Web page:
About the ArthurRose Studio
The Smashfold studio was named by JW Bennet on behalf of his grandparents, Arthur and Rose.
When I offered backers the opportunity to name my studio, I never expected to meet someone with a history I was so genuinely pleased and proud to be a part of.
Here, JW tells their story in his own words:
Arthur and Rose
“I’ve always felt that a plaque on a wall because of a donation isn’t quite as good as having something to tell people that’s more meaningful when they ask about it. So please, feel free to share this when it feels appropriate.
The name is after my maternal grandparents Arthur and Rosel Wolf. My grandfather passed away a little over five years ago, and my grandmother earlier this year, but I always imagine them together, even when something is named after them, and I’m mostly telling my grandfather’s story. It’s also a story about overcoming disability, textiles, and London; which is why I scrapped together enough to make my pledge possible.
Arthur was born outside of Vienna in 1910. While he was safe from the horrors of WWI, the war still deprived him of the doctors he needed to avoid his eyes deteriorating from a genetic condition. He barely finished basic education because of it, and had to join his father’s company to get a job at their shirt factory. Despite nearing legal blindness, he worked both as a designer – including three patents for shirt collars and collar stays – and a traveling salesman. In his downtime he indulged in his love of opera.
As the ’30s rolled around, and the Nazis grew to power, Arthur proudly added smuggler to what would be a number of job titles. Using his papers to travel from country to country, he would hide money, gold, and valuables in the powdered detergent he keep with him as part of his sales presentations; helping his fellow Jewish families try to move their assets out of Germany and Austria, as well as others looking to leave the brewing tensions.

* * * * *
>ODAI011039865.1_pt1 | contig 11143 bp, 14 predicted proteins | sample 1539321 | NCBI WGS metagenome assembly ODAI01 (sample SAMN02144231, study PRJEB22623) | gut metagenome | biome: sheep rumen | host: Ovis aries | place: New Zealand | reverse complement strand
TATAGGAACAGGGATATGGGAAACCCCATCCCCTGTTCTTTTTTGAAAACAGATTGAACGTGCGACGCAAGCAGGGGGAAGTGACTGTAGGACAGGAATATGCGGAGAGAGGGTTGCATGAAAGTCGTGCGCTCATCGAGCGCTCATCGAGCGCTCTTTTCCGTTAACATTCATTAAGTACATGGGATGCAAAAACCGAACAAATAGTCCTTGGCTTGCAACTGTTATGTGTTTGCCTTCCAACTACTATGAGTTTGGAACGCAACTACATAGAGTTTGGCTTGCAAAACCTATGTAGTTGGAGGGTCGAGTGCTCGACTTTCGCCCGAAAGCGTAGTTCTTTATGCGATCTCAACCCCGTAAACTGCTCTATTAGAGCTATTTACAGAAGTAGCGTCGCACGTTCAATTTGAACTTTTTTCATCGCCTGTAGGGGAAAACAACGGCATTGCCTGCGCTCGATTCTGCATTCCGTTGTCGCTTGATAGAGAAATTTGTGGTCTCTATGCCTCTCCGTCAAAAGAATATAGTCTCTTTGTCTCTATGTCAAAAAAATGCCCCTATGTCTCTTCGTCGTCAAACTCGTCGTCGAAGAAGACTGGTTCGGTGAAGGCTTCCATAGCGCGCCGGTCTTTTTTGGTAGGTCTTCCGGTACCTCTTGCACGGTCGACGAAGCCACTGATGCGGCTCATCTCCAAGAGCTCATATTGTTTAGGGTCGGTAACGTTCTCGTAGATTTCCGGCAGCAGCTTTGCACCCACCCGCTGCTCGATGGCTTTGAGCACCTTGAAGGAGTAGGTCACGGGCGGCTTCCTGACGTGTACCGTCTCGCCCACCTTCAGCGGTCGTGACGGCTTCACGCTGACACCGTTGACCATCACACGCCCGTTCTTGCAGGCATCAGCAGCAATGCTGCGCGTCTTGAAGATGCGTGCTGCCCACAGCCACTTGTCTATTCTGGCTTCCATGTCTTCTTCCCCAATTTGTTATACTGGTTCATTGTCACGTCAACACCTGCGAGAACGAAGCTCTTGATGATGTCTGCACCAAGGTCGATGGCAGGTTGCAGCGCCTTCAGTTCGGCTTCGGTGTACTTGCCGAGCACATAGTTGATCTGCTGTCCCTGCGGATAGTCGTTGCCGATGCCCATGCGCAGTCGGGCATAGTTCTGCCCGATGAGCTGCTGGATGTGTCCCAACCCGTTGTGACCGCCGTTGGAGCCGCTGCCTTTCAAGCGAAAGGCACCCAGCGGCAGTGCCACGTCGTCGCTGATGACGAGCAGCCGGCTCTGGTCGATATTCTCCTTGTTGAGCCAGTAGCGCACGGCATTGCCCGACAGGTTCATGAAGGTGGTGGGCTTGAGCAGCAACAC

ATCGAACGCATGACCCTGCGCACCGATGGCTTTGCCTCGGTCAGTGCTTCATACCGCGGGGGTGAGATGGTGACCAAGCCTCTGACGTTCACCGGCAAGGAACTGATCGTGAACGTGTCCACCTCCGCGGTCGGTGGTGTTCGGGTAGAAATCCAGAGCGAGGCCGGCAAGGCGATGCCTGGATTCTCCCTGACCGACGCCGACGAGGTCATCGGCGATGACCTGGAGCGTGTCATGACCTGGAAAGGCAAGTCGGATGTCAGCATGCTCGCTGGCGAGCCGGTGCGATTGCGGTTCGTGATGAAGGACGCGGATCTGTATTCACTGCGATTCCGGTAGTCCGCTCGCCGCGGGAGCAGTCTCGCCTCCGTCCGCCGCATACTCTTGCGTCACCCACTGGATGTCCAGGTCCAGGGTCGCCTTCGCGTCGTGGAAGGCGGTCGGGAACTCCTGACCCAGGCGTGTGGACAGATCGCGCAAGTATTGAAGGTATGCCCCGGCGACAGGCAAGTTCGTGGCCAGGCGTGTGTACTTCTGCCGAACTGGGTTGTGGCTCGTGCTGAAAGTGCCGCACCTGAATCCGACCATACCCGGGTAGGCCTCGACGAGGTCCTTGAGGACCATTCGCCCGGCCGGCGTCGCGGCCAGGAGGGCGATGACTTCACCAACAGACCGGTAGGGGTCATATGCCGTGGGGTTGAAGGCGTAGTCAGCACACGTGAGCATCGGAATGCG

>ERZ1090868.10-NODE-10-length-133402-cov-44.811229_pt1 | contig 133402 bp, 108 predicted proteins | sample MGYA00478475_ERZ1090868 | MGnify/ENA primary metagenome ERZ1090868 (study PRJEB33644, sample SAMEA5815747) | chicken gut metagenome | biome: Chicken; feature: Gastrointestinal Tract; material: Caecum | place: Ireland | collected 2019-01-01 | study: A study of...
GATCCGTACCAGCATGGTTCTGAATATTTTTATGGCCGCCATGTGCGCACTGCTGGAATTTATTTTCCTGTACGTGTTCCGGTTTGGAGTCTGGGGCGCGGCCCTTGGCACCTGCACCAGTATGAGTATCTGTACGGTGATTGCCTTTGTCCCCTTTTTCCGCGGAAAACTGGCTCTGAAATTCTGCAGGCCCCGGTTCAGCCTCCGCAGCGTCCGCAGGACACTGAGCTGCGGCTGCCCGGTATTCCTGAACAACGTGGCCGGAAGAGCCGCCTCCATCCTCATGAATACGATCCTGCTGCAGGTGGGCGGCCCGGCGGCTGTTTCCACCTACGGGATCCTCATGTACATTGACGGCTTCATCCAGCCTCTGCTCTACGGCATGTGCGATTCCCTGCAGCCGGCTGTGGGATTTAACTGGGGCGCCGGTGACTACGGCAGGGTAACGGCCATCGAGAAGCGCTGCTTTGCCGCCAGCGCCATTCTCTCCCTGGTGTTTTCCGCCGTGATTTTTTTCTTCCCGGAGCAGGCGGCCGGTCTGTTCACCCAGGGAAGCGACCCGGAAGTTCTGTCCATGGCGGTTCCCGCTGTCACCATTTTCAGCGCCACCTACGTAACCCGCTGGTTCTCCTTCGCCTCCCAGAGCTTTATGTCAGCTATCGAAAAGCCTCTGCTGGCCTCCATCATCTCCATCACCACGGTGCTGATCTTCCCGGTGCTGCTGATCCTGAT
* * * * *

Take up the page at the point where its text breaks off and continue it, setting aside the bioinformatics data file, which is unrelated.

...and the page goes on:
Eventually, things got bad enough, it was time to leave Austria behind. The farthest he could manage to get himself and his family using the visas he had, was none other than London. While they only stayed there for about a year before finally arranging to immigrate to the USA, without that chance to cross the Channel they would have been trapped.
Once he settled in the USA, he set about doing what he knew best. He found business partners to start a shirt factory, and he found a good opera house (his name is still up at the Metropolitan Opera in NYC). He would also meet Rosel, and the two were married for around 70 years. During that time, he turned the small profits of making shirts, into being a real estate developer, building super and landlord, and stock trader; with some world traveling on the side. All while unable to read any more, and barely able to see the people in his life.
In his 80s, he could still identify a button laying machine’s make and serial number by touch because it was in his factory forty years earlier.
Arthur and Rose never forgot where they came from. They made a point to not only hire immigrants, but to help them and their children get tutoring in English – even if that meant teaching directly – and Arthur made sure his two daughters, four grandchildren, and the four of his great grandchildren he got to meet before passing on, never saw him have a moment of sadness about his disability.
He had the strength to always know the bright side of life, and the humility to ask for help when he needed it. Which was a role-model that I needed desperately while I was at my lowest with my own mental health concerns.
So without textiles and London, I wouldn’t be here. And without seeing Arthur and Rose’s strength and grace in dealing with hardships they made sure I would be safe from, I might not have made it through my own Real Monster doing its worst.
So this dedication is for them.
And thank you for indulging me. I hope that when you see their names, some of their inspiration, and support goes out to you to keep up bringing awareness and comfort to others.”